Did you ever notice how using a heavy flash tends to give every photo the appearance of an amateur club photographer trying to shoot portraits at night? You can avoid that washed out look without having to give up your flash altogether. 

You shouldn't have to choose between either/or. Using a speedlight, or even putting a semi-transparent material in front of the flashbulb to help diffuse it can make a huge difference in your shot. 

Soft light at nighttime offers up a flattering look that also doubles as romantic. It's the diffused light that gives you the portrait photography that ends up on magazine covers. 

Want to do it even better? Try shooting with color gels for an added boost in mood. 

If you really can't get a light diffuser, then just move your flash further away.

One way or another, you will have to find a way to reduce the light emitted by your flash if you want to shoot portraits at night. You can either do this by moving your flash away from the person you're shooting, or you can use a softer light. 

Neon light portraits are a really good option if you're low on cash but still want to get highly emotive shots in your portfolio. 

Don't overdo the light.

You know, we've been talking about lighting a lot. Lighting is important, but you don't want to overdo it. If you're using more than one light, you're running the risk of overexposure. 

So, if you are using another light aside from your flash, such as your assist beam, you should turn it off once it's done its job of helping your camera focus in.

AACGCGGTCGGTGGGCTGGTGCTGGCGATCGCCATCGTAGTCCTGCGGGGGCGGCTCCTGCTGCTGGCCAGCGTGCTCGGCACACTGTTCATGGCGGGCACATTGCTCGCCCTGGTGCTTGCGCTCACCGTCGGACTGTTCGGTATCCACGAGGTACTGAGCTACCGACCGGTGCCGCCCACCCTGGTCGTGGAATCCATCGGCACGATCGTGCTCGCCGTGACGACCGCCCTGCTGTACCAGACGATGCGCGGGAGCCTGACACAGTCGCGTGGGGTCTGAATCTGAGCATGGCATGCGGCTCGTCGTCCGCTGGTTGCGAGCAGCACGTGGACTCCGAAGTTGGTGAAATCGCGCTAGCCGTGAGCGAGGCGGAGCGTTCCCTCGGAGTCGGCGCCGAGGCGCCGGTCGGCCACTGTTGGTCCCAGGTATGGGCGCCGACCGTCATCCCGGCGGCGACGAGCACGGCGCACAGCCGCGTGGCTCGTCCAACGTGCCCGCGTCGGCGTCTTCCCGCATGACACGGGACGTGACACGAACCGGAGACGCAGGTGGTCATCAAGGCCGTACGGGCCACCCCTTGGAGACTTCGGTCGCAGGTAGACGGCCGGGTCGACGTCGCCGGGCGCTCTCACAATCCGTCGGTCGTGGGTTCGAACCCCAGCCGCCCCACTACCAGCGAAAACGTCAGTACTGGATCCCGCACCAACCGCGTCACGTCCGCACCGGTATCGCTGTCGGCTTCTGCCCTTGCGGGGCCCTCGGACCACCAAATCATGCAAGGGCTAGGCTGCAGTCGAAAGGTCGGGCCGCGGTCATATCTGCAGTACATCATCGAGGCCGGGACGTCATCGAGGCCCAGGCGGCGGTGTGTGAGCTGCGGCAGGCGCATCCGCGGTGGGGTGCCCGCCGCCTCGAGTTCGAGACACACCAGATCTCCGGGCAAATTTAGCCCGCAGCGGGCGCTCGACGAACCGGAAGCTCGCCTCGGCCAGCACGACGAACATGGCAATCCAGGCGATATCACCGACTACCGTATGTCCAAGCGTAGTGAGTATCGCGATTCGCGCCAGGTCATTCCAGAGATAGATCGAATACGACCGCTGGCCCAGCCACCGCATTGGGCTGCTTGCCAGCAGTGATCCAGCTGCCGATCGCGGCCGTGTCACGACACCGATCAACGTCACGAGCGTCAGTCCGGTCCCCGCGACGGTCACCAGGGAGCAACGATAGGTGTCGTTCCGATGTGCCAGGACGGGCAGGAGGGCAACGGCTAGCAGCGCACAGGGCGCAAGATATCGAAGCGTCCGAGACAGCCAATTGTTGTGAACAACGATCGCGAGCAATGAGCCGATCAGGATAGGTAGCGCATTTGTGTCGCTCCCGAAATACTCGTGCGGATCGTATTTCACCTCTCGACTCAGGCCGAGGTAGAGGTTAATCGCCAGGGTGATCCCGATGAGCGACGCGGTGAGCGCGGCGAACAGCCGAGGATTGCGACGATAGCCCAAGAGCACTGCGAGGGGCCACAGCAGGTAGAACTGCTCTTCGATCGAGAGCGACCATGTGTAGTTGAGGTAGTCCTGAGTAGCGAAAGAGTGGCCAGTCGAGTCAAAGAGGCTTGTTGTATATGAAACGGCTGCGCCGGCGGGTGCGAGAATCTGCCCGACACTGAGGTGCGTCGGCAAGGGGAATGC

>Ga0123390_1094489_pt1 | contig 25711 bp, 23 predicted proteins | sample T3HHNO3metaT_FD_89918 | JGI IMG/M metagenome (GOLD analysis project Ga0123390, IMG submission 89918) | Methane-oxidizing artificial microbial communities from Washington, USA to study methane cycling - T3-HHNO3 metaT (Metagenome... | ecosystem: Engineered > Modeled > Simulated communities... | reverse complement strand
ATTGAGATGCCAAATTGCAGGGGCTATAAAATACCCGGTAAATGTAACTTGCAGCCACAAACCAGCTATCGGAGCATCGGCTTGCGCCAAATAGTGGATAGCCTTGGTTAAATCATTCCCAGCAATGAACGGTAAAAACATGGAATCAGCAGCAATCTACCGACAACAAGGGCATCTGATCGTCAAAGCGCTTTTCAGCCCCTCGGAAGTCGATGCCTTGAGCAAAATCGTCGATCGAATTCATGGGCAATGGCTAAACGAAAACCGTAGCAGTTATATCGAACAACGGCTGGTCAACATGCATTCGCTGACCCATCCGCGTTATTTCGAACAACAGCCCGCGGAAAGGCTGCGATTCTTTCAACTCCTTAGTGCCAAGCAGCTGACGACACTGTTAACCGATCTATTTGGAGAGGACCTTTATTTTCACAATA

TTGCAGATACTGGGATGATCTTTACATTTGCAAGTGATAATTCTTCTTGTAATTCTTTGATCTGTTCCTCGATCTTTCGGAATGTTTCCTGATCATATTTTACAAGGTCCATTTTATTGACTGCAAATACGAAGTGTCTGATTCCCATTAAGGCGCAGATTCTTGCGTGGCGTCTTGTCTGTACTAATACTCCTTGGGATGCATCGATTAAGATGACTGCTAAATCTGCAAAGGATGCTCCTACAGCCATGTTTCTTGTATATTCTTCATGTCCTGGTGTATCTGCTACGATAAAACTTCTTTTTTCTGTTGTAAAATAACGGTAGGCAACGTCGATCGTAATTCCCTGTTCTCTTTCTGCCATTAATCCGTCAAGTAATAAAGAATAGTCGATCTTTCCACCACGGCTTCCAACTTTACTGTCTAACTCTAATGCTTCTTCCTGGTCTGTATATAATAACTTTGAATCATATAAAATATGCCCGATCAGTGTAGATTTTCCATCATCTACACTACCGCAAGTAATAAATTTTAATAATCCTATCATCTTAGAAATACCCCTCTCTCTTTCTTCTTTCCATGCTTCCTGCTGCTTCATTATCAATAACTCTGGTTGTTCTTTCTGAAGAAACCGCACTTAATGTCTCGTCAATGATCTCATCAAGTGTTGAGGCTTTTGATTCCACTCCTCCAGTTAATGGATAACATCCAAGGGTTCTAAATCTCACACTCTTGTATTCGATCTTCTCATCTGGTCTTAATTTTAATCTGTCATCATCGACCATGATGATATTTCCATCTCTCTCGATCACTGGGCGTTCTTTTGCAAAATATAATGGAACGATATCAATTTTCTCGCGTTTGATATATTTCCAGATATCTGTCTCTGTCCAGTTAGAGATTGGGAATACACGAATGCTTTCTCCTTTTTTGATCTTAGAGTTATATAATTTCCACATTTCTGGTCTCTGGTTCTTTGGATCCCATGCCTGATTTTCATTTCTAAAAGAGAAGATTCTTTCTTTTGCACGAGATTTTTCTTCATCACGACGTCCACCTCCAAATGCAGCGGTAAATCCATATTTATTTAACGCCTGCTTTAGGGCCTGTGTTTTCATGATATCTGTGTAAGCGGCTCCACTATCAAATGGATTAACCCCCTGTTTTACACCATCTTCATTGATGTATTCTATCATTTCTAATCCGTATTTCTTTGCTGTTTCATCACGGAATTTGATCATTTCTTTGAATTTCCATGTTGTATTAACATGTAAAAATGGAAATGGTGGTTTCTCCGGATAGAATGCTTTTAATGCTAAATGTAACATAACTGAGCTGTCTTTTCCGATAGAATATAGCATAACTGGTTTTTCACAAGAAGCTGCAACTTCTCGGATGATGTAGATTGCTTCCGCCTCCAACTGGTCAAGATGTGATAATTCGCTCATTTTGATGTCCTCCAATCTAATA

Moving your camera while you shoot can also offer a pretty dramatic effect.

Love the blurred look of artsy portrait shots at night? You can mimic them by jostling your camera around while you shoot. With a little movement and noticeable background lighting, you can get that effect pretty easily. 

If you're just looking for blurry lights, then this easy tutorial will help that happen. You can also shoot street lights this way for a pretty yet artsy look at life. 

Remember that nighttime photos tend to "shoot warm."

Did you ever notice how many nighttime photos seem to have a rosy, orange-y, or brassy glow to them? If you're looking for a reddish hue, you're in luck. But, what if you want to get a bluer tinge to your shots?

Well, camera makers have made it possible. You can flip through your camera's different white balance settings to get a different effect. The tungsten effect is great or blueish shots. 

The main rules about shooting portraits will still apply.

Whether you're looking to shoot portraits at night or during the day, some rules just are not meant to be broken. Ignoring them tends to be a good way to waste good shots. 

For example, keeping the composition of your photo in mind during the shoot will always be a wise move. Trying to find a shot that seems natural can also be useful—even if it's not actually very natural-looking in real life. 

Basically, what we're saying is that you have to try to keep an eye out on the bigger picture. Literally. 

Finally, don't be afraid of ambient light or unusual sources of light.

If you trying to shoot portraits at night, you've got your work cut out for you. Finding the "X Factor" that makes your shot pop often means finding light that highlights your subject well. 

Cellphone lighting, street lights, and even the light of a sunset can help bring out different elements of your subject in a way that traditional portraiture wouldn't. Experiment with it! It's part of the fun of photography.